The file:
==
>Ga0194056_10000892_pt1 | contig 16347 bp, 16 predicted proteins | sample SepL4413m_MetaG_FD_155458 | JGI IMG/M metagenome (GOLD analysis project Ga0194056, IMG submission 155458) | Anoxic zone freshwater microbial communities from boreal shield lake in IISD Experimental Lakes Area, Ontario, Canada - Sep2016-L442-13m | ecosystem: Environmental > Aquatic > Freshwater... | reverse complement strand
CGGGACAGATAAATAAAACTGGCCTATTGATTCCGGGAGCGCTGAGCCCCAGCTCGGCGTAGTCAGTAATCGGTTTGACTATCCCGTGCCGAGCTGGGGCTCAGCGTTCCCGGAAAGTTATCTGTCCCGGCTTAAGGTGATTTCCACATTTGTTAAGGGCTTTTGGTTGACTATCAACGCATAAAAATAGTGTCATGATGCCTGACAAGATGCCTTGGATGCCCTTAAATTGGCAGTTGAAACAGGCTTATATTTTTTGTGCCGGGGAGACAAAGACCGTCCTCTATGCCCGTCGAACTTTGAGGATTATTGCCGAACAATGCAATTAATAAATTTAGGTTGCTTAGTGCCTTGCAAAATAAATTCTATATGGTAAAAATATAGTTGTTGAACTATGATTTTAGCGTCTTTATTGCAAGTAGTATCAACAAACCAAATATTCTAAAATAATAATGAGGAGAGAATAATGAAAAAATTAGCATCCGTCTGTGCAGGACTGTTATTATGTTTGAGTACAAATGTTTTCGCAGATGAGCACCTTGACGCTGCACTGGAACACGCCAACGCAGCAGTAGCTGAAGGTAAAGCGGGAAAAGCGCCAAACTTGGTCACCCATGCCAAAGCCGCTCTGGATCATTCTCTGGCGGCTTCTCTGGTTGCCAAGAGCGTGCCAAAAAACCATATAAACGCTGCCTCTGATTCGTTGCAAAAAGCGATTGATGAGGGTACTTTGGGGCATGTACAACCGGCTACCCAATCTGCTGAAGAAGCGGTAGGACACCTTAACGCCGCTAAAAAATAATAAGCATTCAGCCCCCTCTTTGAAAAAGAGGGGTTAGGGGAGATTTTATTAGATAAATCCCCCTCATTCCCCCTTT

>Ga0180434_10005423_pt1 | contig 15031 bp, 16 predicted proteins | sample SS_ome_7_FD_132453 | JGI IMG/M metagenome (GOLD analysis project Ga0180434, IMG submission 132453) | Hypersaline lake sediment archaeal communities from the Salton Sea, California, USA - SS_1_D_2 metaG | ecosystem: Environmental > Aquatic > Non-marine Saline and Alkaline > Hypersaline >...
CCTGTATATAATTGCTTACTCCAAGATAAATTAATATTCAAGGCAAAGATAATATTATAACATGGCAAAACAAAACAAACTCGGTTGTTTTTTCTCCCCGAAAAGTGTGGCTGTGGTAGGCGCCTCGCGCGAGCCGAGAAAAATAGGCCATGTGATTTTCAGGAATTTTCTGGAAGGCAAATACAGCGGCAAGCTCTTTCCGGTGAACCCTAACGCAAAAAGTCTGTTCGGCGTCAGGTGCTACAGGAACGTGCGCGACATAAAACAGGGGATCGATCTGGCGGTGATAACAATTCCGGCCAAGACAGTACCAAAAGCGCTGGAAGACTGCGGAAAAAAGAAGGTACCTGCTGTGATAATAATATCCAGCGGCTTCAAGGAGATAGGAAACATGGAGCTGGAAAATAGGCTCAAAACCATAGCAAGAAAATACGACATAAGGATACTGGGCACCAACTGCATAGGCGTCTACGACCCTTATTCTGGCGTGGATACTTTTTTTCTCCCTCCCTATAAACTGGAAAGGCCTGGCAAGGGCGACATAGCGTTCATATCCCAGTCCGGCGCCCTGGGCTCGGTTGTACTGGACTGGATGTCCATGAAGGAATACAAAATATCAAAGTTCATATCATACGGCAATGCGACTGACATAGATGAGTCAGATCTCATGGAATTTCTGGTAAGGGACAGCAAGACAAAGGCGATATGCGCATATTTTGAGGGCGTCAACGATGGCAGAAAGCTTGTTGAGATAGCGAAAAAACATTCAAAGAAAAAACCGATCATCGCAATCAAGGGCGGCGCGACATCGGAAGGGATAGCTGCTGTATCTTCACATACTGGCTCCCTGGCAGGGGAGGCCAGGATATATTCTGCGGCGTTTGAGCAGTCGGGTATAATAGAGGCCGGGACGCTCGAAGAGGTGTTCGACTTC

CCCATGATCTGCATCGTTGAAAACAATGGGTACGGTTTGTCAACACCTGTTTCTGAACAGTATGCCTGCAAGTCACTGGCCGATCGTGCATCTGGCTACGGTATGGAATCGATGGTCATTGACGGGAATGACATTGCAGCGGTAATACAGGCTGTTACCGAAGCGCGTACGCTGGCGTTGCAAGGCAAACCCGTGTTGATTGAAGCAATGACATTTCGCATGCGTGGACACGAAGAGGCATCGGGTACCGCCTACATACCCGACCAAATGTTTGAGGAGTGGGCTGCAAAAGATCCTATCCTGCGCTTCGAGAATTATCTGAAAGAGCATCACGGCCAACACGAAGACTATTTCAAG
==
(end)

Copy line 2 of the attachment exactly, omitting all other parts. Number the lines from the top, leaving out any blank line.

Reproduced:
CGGGACAGATAAATAAAACTGGCCTATTGATTCCGGGAGCGCTGAGCCCCAGCTCGGCGTAGTCAGTAATCGGTTTGACTATCCCGTGCCGAGCTGGGGCTCAGCGTTCCCGGAAAGTTATCTGTCCCGGCTTAAGGTGATTTCCACATTTGTTAAGGGCTTTTGGTTGACTATCAACGCATAAAAATAGTGTCATGATGCCTGACAAGATGCCTTGGATGCCCTTAAATTGGCAGTTGAAACAGGCTTATATTTTTTGTGCCGGGGAGACAAAGACCGTCCTCTATGCCCGTCGAACTTTGAGGATTATTGCCGAACAATGCAATTAATAAATTTAGGTTGCTTAGTGCCTTGCAAAATAAATTCTATATGGTAAAAATATAGTTGTTGAACTATGATTTTAGCGTCTTTATTGCAAGTAGTATCAACAAACCAAATATTCTAAAATAATAATGAGGAGAGAATAATGAAAAAATTAGCATCCGTCTGTGCAGGACTGTTATTATGTTTGAGTACAAATGTTTTCGCAGATGAGCACCTTGACGCTGCACTGGAACACGCCAACGCAGCAGTAGCTGAAGGTAAAGCGGGAAAAGCGCCAAACTTGGTCACCCATGCCAAAGCCGCTCTGGATCATTCTCTGGCGGCTTCTCTGGTTGCCAAGAGCGTGCCAAAAAACCATATAAACGCTGCCTCTGATTCGTTGCAAAAAGCGATTGATGAGGGTACTTTGGGGCATGTACAACCGGCTACCCAATCTGCTGAAGAAGCGGTAGGACACCTTAACGCCGCTAAAAAATAATAAGCATTCAGCCCCCTCTTTGAAAAAGAGGGGTTAGGGGAGATTTTATTAGATAAATCCCCCTCATTCCCCCTTT